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Aviation Law Boutique Lands $2B Deal

In the first week that boutique aviation law firm HCH Legal was open in June 2015, it picked up a regulatory role in a $2.1B deal: the acquisition of Landmark Aviation by HCH Legal's client, BBA Aviation, from the Carlyle Group. That transaction closed in February, but work for the client continues.

Aviation Law Boutique Lands $2B Deal

For those not in the habit of taking private jets, Landmark Aviation and BBA Aviation are two of the largest owners and operators of what are called "fixed base operations." They provide services like hangars, fuel and repairs to air carriers, charter companies and private aircraft owners (the people who do not need to stand in airport security lines).

How did a brand-new aviation law boutique come to represent a multinational in the biggest corporate aviation transaction in recent years? (BBA is the "biggest operator of business-jet services facilities in the US," according to the Wall Street Journal.)

We talked to one of HCH Legal's three founders, Greg Cirillo, who had previously chaired Wiley Rein's aviation group. (Greg's above right with co-founder Gary Horowitz.) Greg tells us that HCH Legal was brought into the transaction by a long-standing contact at Sullivan & Cromwell, which was corporate counsel on the deal. Special aviation law counsel was needed to support BBA, for what BBA chief Simon Pryce called a "transformational transaction." Throughout the transaction, HCH Legal addressed regulatory compliance issues related to the DOT and FAA.

For more than 20 years, Greg has worked with the private aircraft industry, providing regulatory support to investors, private equity and investment bankers when a transaction involves aviation regulation. On the transaction side of the house, Greg and his colleagues represent corporations and very high-net-worth individuals in buying, financing and selling private jets and provide related tax services.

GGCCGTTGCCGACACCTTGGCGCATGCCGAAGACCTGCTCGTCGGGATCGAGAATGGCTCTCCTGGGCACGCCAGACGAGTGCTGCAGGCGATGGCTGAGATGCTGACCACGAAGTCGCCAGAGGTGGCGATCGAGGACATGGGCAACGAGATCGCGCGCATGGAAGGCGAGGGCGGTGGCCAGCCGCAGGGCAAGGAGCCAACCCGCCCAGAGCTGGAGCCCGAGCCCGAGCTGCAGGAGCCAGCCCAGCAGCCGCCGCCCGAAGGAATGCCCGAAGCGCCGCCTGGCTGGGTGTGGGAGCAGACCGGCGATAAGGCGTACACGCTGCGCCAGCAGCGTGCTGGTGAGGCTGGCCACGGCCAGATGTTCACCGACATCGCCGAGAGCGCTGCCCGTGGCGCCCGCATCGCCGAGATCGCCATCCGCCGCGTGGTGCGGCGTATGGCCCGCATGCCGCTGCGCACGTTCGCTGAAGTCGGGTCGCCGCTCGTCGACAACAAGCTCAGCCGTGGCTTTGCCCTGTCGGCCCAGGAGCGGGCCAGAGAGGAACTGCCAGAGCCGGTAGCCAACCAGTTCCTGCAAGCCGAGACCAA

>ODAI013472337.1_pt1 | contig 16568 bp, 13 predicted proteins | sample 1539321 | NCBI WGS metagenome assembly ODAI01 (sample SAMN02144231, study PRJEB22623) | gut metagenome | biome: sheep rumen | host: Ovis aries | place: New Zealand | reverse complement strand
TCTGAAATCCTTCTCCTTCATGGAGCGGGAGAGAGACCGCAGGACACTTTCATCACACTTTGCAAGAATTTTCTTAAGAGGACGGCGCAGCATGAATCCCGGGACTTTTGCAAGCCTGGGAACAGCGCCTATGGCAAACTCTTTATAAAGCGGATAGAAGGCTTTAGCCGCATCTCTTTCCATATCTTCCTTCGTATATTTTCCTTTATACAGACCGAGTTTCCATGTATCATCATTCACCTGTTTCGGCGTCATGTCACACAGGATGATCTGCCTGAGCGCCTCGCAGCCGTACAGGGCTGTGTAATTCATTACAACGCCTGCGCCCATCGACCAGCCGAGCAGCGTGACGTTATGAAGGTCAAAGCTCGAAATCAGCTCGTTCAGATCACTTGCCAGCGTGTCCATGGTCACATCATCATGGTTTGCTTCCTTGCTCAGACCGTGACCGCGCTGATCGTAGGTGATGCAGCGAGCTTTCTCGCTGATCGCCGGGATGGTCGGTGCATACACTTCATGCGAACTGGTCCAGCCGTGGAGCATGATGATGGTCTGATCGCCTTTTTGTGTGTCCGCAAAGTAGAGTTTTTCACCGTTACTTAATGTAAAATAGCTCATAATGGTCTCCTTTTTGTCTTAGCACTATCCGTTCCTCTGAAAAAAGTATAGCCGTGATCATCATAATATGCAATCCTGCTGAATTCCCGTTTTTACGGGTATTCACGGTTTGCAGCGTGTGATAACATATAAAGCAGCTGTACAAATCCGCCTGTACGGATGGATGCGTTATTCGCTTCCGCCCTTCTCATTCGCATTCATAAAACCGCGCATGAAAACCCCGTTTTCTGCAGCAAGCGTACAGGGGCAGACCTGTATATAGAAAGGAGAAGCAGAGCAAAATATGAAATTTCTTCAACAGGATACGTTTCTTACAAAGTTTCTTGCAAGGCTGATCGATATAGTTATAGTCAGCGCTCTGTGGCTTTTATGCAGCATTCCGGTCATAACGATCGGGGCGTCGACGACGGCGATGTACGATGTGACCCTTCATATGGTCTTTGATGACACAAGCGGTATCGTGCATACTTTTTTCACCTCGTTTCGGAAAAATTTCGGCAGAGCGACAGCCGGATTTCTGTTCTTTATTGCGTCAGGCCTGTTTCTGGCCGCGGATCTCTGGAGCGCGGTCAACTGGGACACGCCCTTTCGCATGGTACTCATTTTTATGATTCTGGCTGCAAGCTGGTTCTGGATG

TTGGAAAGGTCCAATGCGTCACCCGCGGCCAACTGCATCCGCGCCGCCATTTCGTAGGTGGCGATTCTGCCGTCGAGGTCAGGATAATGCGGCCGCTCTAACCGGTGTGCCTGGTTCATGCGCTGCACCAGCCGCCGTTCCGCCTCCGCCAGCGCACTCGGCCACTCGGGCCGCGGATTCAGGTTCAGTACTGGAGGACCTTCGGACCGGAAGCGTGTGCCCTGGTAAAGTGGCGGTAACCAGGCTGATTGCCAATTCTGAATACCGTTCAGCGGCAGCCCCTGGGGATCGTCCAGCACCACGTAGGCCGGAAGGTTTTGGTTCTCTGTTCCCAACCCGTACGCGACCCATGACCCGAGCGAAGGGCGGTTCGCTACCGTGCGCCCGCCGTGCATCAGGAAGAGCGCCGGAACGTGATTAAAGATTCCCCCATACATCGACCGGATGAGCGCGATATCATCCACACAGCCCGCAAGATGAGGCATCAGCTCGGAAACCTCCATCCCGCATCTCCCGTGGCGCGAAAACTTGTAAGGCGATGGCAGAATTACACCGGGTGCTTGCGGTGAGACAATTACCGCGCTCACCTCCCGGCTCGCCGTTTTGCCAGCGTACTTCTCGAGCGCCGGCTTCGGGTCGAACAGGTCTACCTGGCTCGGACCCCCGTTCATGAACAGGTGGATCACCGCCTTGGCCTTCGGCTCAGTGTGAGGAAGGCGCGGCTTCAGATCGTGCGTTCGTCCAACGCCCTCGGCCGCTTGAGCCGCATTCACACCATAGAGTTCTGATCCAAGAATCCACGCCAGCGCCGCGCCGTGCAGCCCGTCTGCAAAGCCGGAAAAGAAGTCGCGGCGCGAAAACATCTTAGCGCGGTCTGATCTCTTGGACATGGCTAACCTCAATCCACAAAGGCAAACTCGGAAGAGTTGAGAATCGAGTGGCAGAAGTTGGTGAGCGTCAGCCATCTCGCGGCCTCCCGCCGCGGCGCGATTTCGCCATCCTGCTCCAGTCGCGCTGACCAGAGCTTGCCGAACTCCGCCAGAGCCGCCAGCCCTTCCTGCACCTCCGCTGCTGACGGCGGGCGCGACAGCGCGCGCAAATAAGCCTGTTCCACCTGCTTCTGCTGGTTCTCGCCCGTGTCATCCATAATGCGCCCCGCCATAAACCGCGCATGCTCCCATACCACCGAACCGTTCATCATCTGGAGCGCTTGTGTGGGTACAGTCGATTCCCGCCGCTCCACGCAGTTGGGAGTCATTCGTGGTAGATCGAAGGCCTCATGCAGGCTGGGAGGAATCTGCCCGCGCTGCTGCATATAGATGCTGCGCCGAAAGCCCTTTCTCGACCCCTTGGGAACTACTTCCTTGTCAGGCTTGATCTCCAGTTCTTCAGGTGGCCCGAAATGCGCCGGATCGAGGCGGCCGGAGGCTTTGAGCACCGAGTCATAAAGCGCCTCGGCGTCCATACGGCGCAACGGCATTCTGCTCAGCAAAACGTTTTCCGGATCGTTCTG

Greg Cirillo

When Greg's not busy advising on aviation transactions, he races cars in his spare time. If you're in the market for a private jet, though, Greg gave us a quick primer on what to look for:

The first issue and the area where companies face the most liability is state sales and use tax. If you don't optimize your structure, it can cost you millions of dollars, Greg says. Sometimes you can't avoid it, but there are ways to mitigate it and spread it out.

A typical plane is sold four or five times in its lifetime, and, as you can imagine, a used aircraft inspection is important. For a used jet, an inspection is a $50k job that involves a lot of careful negotiation and wording on issues like what kind of inspection the buyer gets to do and what the seller has to fix.

If clients are buying or selling overseas, international issues can be complex. Think of it as an amped-up version of selling a car registered in Maryland across state lines and having to ensure it passes inspection in Virginia.

Greg and fellow HCH Legal founders Gary Horowitz and Alan Hernandez (both also former Wiley Rein aviation attorneys) were joined at HCH Legal by of-counsels John Mietus and David Wachen, who both have big law backgrounds and aviation pedigrees.

They built a low-cost/high-standard law firm to suit their practice profile. The firm, which is based in Bethesda, has a unique set-up with no associates and no full-time staff (a secretarial service is used occasionally, by contract). Greg jokes that as he was among the first generation of attorneys coming out of law school using personal computers, he spent 29 years trying to keep his assigned secretary busy. Now, "Problem solved!”

The firm also contracts out bookkeeping services and IT, though all of its technology is cloud-based. Their overhead is “a fraction” of traditional firm overhead, and while they share these efficiencies with their clients in the form of moderately lower rates, Greg notes that, “We have positioned ourselves as premium regulatory and transactional advisers. We do not market ourselves on price.”

Compensation is entirely performance-based, and each lawyer sets their own rates and terms. (No compensation evaluations necessary.) Flexibility with rates and fee structures was part of the small shop appeal, including "being able to respond to a client request for a unique fee structure within a matter of minutes instead of days or weeks." About half of their revenue comes from monthly retainers. Greg says, “Clients like the idea of a regular monthly fee because they don't have to worry about surprises or reviewing bills.” (The trick to making retainers work is flexibility and feeling comfortable calling up a client if it's gotten out of hand one way or another, he tells us.)

Though the firm's not opposed to hiring associates eventually, Greg tells us that they will do so when it suits their business model. “For now, we want to find more people practicing the way we do; lawyers who are very independent, don't need a lot of overhead, and want a professional platform to service clients."